Cleveland Comes Crawling Back to LeBron: The Masochism of Rust Belt Chic
I am a recent Cleveland transplant, so when I comment on matters Cleveland I’m mostly a mouthpiece for my wife, who was born and raised in Northeast Ohio.
So I got an earful from her when LeBron James announced The Decision in 2010, and participated in schadenfreude-soaked ribbing she got in return from the entire rest of the country.
And her first comment about the news of, to paraphrase Seinfeld’s Jackie Chiles, the most public of Cleveland’s many humiliations? “The worst thing is, if he drops any hint of changing his mind we’ll come racing to take him back.”
Well, I wasn’t a Clevelander in 2010. Nor am I a basketball fan. So I never had a number 23 jersey to burn, I never booed his image on the screen or, bizarrely, tried to take credit for a completely different team, based 1,000 miles away from Cleveland, beating the Miami Heat for the title in 2011. And I certainly didn’t get fined $100,000 by the NBA for publicly burning every possible professional bridge with the Michael Jordan of our times in an unhinged rant (typed in Comic Sans, for good measure) calling him “narcissistic,” “cowardly” and “heartless” and ending by, seriously, putting a curse on him. And I didn’t then have to awkwardly apologize and take it down from the Internet the weekend before the announcement.
So theoretically I don’t have a dog in this fight. But that didn’t stop me, as a self-identified Clevelander, from cringing a bit at the public spectacle my home city became as the nation turned its eye on our intense love-hate relationship with King James and how, after all the shouting about James being a Benedict Arnold and forever banished, everyone is now rolling out the red carpet for him with one hand and frantically shoveling as much crow as they can swallow into their face with the other.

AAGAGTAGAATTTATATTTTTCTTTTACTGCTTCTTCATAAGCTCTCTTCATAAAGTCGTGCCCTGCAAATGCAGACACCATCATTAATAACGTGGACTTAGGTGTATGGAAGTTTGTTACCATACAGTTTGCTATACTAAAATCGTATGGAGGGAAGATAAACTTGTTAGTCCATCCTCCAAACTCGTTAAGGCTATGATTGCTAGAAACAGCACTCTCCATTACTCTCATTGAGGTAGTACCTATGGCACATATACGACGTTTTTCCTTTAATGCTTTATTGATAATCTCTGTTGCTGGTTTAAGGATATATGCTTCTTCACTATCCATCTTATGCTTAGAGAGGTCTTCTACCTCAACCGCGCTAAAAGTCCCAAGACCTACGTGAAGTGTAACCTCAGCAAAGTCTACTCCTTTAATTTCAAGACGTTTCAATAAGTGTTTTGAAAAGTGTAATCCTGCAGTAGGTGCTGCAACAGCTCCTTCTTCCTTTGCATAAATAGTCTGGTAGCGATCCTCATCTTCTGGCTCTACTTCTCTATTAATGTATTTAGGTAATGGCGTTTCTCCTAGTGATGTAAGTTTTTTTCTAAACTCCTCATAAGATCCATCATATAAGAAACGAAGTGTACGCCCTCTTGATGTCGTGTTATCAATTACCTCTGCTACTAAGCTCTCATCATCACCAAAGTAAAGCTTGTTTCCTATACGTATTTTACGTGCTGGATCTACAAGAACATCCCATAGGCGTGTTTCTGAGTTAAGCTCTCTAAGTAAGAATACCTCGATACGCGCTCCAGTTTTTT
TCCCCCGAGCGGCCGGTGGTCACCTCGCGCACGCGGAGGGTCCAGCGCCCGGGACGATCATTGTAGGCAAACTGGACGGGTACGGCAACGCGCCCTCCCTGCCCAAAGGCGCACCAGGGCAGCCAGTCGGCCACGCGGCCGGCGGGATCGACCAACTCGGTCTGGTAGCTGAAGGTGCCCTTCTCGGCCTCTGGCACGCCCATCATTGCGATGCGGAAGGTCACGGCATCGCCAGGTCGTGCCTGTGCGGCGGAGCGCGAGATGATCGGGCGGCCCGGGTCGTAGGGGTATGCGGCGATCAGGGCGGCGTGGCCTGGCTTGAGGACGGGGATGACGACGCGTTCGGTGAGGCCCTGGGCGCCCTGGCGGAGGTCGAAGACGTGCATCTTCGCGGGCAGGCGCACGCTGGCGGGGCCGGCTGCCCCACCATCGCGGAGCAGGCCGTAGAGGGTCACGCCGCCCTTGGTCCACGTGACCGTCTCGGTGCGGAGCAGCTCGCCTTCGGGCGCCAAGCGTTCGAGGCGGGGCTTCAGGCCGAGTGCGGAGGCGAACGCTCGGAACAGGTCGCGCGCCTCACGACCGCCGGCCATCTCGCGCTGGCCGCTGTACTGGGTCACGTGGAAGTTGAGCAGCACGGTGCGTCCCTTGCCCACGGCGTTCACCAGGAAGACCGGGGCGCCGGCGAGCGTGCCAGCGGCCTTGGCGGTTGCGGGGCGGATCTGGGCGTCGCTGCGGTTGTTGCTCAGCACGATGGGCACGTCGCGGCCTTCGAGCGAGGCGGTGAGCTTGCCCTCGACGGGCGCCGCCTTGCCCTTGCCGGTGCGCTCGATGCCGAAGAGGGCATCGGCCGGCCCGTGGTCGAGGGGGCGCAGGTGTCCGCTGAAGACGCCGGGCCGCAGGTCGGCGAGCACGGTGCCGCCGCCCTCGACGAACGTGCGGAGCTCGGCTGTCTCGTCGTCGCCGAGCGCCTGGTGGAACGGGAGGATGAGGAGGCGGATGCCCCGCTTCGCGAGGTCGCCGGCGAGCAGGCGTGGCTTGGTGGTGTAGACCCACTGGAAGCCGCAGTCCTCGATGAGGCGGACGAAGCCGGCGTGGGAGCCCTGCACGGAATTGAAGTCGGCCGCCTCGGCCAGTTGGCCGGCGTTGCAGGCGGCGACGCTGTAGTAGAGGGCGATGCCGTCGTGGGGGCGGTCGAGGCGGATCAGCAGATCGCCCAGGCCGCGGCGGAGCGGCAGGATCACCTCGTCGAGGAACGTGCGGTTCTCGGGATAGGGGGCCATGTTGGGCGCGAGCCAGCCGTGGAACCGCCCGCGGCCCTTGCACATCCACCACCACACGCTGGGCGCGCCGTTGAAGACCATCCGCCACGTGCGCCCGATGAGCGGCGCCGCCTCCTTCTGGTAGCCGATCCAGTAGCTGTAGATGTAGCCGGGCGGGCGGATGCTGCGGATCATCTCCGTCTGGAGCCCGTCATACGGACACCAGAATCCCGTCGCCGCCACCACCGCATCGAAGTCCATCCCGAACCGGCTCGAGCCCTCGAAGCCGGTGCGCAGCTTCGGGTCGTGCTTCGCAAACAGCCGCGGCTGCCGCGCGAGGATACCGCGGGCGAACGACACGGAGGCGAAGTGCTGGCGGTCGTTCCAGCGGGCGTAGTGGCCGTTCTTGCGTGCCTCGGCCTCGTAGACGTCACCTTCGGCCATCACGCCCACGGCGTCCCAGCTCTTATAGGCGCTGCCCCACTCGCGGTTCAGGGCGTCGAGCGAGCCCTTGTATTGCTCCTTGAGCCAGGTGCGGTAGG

The main thing is I never really thought LeBron James deserved any heat to begin with. I know my fellow nerds find sports dominance hard to appreciate unless it’s delivered in graph form, but we’re talking about one of, if not the most, versatile and impressive NBA players in history, showered in money, hype and opportunities since he was in high school.
This is after a childhood characterized by poverty, struggle, and fear. There are tons of celebrities who’ve had way less pressure on them and way less opportunity to screw up who still didn’t make it to 30 without a criminal conviction.
By contrast, the absolute worst scandal on LeBron James’s record is The Decision. (If there were something worse, the incredible wrath of Cleveland’s whole population of sports bloggers would almost certainly have dug it up in the past four years.)
And what was so bad about The Decision? That a 26-year-old man finding success in his chosen career might move out of Northeast Ohio to pursue professional opportunities in a city with a lower median age where you’re not still shoveling snow on tax day?
Because that’s what everyone in Cleveland does. At least 10,000 Clevelanders in their 20s do that every year. Pretty much every year they do a news story about the city’s government and businesses wringing their hands trying to put a stop to it.
James then went on to say he was coming back to the Midwest now that he was married and thinking about settling down somewhere to raise his kids. Again, exactly like everyone else from Cleveland does when they turn 30. Exactly like why my wife wanted us to move back to Cleveland, in fact. The only thing that makes James’s story unique is that in his case the story took place on national TV.
Even the fact that The Decision disrespected Cleveland isn’t unique to him. I have, in fact, never lived in a place whose proud residents so consistently and gleefully disrespect their hometown as Cleveland.
Every time I meet someone in Cleveland and mention that I recently moved here after having lived in LA and DC I get jokes about Cleveland, many of them direct quotes from the wildly successful “Hastily Made Cleveland Tourism Video” sketch, itself a creation of lifelong Clevelander Mike Polk.
For a city whose greatest shame is supposedly the Cuyahoga River catching fire due to extreme pollution, we sure love bringing it up over and over again, in the names of our craft beer and local bands.